The Single Ladies

This week we welcomed four lively ladies into our family.

No, we didn’t just have quadruplet girls and no, my husband hasn’t started a harem.  We finally got some laying hens!

Meet Matilda, Henrietta, Olive, and Frank.

The Single Ladies

I’ve learned that chicken photography is a tricky thing – I’m gonna have to work on my skills to get some better pictures of the girls!

I just finished their coop this past week and it wasn’t a moment too soon.  These girls were ready to come home.

Here are some pictures of the coop:

An A-frame chicken ark with roost and nest box up top and a run below.
An A-frame chicken ark with roost and nest box up top and a run below.
I went with sand for the litter on the floor of the roost area and it's been wonderful. I just use the kitty litter scoop to clean up when I feed them in the morning - it's a breeze.
I went with sand for the litter on the floor of the roost area and it’s been wonderful. I just use the kitty litter scoop to clean up when I feed them in the morning – it’s a breeze.
Chicken Coop-46
You can see the window, the ramp chain, and the hook we secure the chain to every night to keep it raised in place and secure.
I use quick links to lock all the door hasps at night.  Fly Guy has taken to calling the coop the "mini-prison".  I prefer to think of it as Fort Knox!
I use quick links to lock all the door hasps at night. Fly Guy has taken to calling the coop the “mini-prison”. I prefer to think of it as Fort Knox – we’re keeping the ladies safe!

And here are some more pictures of the girls:

Chicken Coop-12
Here’s Henrietta. These Americauna (or Easter Eggers) are beautiful but lightning-quick and it’s hard to get a good picture!
Matilda and Henrietta finally getting to the food.  They are the youngsters and not quite laying age yet and the Buff Orps tend to boss them around.
Matilda and Henrietta finally getting to the food. They are the youngsters and not quite laying age yet and the Buff Orps tend to boss them around.  (Matilda has the darker collar of neck feathers.)
Meet Frank and Olive. No, one's not a rooster. My boys and I have an odd sense of humor and have wanted a hen named Frank.
Meet Frank and Olive. No, one’s not a rooster. My boys and I have an odd sense of humor and have wanted a hen named Frank.  These are the Buff Orpingtons.
Frank is the one with a beauty impairment at the moment.  Apparently a rooster had been at her before she came here.  I've also read that this is molting season so whatever's going on with her, let's hope it's temporary.
Frank is the one with a beauty impairment at the moment. Apparently a rooster had been at her before she came here. I’ve also read that this is molting season so whatever’s going on with her, let’s hope it’s temporary.
Before you get to feeling too bad about Frank's unfortunate looks and silly name, please note that she is the queen bee around here and makes sure the others know it.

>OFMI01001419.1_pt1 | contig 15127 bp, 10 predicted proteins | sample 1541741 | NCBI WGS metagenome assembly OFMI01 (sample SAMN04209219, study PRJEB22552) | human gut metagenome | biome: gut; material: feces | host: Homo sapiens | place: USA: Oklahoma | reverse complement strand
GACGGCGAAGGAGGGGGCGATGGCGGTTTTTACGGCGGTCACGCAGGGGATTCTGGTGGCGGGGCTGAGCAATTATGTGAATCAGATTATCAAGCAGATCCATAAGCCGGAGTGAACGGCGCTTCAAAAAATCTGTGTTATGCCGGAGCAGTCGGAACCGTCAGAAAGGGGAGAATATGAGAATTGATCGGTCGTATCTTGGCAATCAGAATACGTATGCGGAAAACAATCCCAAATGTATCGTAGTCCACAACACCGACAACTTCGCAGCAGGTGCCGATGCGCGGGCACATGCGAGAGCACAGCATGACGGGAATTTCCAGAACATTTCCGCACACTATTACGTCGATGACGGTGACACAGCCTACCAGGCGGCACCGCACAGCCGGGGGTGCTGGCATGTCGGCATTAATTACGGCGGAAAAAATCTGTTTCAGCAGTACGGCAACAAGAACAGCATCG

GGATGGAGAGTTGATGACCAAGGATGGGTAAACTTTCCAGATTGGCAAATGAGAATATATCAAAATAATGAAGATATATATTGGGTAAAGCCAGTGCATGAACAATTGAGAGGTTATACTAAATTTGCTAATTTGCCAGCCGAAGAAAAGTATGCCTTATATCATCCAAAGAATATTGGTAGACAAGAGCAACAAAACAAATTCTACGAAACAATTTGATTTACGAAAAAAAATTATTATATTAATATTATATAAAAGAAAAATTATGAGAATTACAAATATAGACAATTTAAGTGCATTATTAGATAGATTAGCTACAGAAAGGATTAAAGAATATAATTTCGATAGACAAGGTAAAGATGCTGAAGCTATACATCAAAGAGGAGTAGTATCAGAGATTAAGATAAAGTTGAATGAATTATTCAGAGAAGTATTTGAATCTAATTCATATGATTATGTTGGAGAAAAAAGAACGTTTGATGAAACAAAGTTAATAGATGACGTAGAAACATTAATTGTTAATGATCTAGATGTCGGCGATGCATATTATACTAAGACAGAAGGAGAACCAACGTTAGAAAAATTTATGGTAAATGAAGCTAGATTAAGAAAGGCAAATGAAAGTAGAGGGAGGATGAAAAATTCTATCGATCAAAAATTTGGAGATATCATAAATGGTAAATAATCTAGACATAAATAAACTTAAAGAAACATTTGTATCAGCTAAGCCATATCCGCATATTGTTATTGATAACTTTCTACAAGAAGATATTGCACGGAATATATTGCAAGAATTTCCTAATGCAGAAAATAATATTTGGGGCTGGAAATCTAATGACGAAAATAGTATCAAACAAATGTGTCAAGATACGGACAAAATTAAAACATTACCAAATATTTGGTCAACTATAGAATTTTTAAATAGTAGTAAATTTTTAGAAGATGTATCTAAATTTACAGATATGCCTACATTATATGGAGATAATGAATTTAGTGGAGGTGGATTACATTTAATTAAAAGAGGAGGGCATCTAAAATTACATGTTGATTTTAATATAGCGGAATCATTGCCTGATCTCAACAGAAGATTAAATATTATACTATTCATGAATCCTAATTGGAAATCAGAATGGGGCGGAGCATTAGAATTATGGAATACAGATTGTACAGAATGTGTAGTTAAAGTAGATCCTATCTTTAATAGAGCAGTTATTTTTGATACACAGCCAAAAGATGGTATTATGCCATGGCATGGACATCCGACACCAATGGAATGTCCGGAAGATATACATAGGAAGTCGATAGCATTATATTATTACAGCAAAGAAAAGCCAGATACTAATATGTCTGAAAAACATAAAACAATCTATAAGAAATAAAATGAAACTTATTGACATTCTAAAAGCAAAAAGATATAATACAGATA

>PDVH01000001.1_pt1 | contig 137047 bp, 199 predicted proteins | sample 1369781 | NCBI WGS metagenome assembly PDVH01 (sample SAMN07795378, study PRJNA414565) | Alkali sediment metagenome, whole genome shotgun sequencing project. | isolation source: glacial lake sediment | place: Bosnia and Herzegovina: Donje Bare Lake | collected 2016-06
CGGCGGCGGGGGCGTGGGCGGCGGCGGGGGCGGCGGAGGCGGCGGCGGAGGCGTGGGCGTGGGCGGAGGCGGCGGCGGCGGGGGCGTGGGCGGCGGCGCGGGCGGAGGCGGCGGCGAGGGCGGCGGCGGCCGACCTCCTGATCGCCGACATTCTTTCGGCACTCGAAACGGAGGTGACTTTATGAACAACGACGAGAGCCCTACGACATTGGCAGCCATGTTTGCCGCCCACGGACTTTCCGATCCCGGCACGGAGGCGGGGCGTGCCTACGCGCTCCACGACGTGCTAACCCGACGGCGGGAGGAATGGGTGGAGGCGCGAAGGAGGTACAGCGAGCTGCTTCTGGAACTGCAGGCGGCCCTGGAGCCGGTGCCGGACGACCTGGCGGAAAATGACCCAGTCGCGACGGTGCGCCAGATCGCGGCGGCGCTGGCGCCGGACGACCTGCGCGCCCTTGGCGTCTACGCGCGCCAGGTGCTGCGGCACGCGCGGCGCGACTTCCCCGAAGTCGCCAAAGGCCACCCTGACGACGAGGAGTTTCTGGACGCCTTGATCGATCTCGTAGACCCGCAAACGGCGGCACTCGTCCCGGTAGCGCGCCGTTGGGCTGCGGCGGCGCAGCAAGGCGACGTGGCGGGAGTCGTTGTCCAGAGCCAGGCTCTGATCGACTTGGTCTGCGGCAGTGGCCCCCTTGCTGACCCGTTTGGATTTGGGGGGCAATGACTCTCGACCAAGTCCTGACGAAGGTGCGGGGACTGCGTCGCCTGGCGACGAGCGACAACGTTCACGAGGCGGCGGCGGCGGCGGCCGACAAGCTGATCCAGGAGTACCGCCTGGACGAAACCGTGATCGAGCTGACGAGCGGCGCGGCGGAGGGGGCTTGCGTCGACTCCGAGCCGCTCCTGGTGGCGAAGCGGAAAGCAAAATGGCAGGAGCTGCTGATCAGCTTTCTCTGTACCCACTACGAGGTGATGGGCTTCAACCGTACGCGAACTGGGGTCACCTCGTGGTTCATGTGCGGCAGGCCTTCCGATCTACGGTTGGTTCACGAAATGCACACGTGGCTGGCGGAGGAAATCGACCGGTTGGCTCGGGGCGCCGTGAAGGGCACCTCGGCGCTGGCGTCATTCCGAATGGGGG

Before you get to feeling too bad about Frank’s unfortunate looks and silly name, please note that she is the queen bee around here and makes sure the others know it.
The new girls have been quite the hit around here with everyone.
The new girls have been quite a hit around here with everyone.
One of the day's highlights now is checking for eggs!
One of the day’s highlights now is checking for eggs!
The first egg.   A photo-worthy event.
The first egg.
A photo-worthy event.
My husband acts like the chickens are MY crazy idea and MY interest only . . . but don't let him fool you.  He likes to go check on the girls too.  :)
My husband acts like the chickens are MY crazy idea and MY interest only . . . but don’t let him fool you. He likes to go visit the girls too. 🙂

8 Comments

  1. Yay, chickens! Now for the goats, right? 😀 Frank is either molting, has lice/mites, or gt frazzled with a roo.

    Do you live in the city? A good thing to do so they have space to roam and eat bugs (makes for much better eggs) is to let them out in the morning. Nothing will eat them in the middle of the day, so you can just round them up again at night. That way they get to run and don’t run out of grass and things to peck at.:)

    Wyondettes? Or however you spell it, LOL! I guess that’s what Henrietta and Matilda are. They are so PRETTY. Those Barred Rocks lay a lot too, great eggs from those ladies.

    Husband thinks your crazy now? Wait until you get GOATS. 😀

  2. Your girls look great! I LOVE that you named one of them Frank, though I think you should have used the names Fred and Bob too! 🙂 How many eggs do you get on in an average week?

    1. Thanks Lisa! Right now, only Frank is laying and she’s staying consistent at one every other day. So, for our first week we got 3 eggs. Let’s hope the other girls get the idea soon!

  3. Thank you dear friends!
    Sarah, I remember our homesteading talks at your house too! I know we both have very similar ideas on healthy living/homesteading. It’s so frustrating having to wait but I’m sure you’ll get your girls one day soon. I remember how insane base housing is about . . . everything!

  4. oh i LOVE this post….i remember sitting around the yard talking about/dreaming about having our chickens one day. you did it! i can’t wait for my turn. currently i have to have base permission to plant a flower in the soil, so i have a feeling this won’t be the duty station for hens. they are beautiful! enjoy!!!

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